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LATIN AMERICA | 28-06-2022 09:20

US delegation arrives in Venezuela to discuss 'bilateral agenda,' says Maduro

Delegation from the United States arrives in Venezuela for talks, extending discussions between Caracas and Washington initiated in March.

A delegation from the United States arrived in Venezuela Monday to discuss a "bilateral agenda," extending discussions between Caracas and Washington initiated in March, said Venezuelan President Nicolás Maduro. 

National Assembly speaker, Jorge Rodríguez, "is receiving a delegation from the government of the United States, an important delegation that arrived two hours ago in Venezuela," Maduro announced on national public television VTV at around 8pm Caracas time.

Rodríguez is also the Venezuelan government's negotiator in talks with the opposition, which have been at a standstill since last October.

Washington had sent a high-level delegation to Caracas in early March, a few days after Russia invaded Ukraine. Several observers said the move was aimed at trying to distance Caracas from one of its main allies, Moscow, and discussing an easing of US sanctions on Venezuelan oil after the invasion caused a spike in global fuel prices.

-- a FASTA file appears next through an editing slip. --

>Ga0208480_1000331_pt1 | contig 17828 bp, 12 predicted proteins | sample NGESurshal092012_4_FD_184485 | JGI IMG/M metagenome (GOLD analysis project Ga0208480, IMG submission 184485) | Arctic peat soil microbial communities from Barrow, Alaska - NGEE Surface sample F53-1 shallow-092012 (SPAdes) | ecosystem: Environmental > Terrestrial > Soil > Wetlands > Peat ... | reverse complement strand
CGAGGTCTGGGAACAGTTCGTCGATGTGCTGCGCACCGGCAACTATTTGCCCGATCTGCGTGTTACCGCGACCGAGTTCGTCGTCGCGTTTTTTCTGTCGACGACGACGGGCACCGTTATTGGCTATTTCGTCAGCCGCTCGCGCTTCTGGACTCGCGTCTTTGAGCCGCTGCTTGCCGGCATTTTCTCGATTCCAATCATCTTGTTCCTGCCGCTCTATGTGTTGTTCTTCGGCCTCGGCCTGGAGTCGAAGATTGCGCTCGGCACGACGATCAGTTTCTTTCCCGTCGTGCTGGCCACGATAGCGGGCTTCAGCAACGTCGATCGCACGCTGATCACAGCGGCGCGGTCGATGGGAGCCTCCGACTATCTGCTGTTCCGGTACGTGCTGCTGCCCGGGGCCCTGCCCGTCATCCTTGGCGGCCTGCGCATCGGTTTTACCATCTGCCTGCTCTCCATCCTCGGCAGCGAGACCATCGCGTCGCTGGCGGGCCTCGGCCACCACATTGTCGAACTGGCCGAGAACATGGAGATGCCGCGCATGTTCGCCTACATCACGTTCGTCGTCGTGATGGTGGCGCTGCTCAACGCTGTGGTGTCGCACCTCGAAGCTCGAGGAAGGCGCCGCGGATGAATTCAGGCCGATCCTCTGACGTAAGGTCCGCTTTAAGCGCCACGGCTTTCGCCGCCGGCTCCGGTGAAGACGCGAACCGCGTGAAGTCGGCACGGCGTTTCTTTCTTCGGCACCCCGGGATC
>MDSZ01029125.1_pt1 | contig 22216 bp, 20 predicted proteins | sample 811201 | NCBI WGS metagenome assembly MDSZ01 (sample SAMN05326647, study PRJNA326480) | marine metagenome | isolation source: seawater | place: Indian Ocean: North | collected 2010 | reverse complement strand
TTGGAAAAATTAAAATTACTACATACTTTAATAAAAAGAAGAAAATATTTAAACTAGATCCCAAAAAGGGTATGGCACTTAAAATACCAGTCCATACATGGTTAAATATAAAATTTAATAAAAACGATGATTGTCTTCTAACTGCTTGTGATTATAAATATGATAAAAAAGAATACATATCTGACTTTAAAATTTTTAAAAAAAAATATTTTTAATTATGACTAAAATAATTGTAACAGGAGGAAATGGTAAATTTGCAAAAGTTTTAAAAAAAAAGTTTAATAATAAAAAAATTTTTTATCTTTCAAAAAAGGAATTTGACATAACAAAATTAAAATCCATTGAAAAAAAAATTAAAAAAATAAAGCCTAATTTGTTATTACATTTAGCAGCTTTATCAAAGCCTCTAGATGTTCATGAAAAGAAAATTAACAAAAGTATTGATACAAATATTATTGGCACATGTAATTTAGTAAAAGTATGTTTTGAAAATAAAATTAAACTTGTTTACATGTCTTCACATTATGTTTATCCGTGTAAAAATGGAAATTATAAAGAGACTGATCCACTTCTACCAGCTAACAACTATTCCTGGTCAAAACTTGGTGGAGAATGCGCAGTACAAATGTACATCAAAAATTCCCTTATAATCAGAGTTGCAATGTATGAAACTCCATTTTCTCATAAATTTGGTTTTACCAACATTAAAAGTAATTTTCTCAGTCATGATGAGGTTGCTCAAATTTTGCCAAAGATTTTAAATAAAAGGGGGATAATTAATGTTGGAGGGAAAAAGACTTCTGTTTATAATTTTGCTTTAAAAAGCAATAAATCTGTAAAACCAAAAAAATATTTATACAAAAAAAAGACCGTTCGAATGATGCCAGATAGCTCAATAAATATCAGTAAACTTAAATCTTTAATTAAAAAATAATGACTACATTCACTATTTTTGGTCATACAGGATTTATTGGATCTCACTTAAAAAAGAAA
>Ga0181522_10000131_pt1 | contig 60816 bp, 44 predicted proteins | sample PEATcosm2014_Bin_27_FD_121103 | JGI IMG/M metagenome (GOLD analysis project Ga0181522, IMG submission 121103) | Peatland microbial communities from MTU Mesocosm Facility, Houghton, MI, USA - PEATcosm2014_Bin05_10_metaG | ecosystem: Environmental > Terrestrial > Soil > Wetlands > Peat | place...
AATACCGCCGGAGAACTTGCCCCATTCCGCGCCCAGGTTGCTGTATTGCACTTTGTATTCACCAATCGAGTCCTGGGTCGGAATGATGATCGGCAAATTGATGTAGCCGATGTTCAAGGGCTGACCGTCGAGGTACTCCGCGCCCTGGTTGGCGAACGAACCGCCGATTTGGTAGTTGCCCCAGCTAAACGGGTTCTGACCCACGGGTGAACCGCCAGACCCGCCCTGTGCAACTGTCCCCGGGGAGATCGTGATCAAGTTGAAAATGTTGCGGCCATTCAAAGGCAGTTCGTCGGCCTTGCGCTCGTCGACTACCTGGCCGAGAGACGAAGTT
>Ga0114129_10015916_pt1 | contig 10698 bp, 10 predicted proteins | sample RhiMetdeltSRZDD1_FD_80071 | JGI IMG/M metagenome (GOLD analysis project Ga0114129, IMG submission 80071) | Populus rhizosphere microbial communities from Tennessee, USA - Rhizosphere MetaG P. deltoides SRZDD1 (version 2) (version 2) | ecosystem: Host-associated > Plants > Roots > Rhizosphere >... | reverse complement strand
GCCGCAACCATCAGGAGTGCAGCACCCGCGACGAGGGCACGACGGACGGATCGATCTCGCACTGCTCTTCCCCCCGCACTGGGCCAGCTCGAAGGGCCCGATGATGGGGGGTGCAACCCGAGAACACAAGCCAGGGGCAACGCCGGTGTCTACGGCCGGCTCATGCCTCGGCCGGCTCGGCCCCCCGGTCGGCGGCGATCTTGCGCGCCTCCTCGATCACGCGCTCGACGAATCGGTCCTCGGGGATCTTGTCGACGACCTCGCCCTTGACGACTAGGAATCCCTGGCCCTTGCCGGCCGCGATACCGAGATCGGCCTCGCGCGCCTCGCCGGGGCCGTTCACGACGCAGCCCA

The White House confirmed the meeting but only said the discussions had focused in particular on US "energy security." Before its rupture with Washington, Venezuela exported almost all of its oil production to the United States. 

After those discussions, Caracas released two US citizens detained in Venezuela in what was widely seen as a goodwill gesture. 

In May, Washington announced it would ease some limited sanctions against Venezuela, including one linked to the oil company Chevron, to promote dialogue between Maduro's government and the opposition. 

The two counties severed diplomatic ties in 2019 after Maduro was re-elected in 2018 to a second term in a ballot boycotted by the opposition. 

In a bid to oust Maduro from power, Washington recognised opposition leader Juan Guaidó as interim president, imposing a battery of sanctions on Caracas. 

Those measures included an embargo that prevents Venezuela from trading its crude oil – which represented 96 percent of the country's income at the time – on the US market. 

Since then, Maduro has received significant support from Russia to be able to continue exporting oil despite the sanctions.

 

– TIMES/AFP

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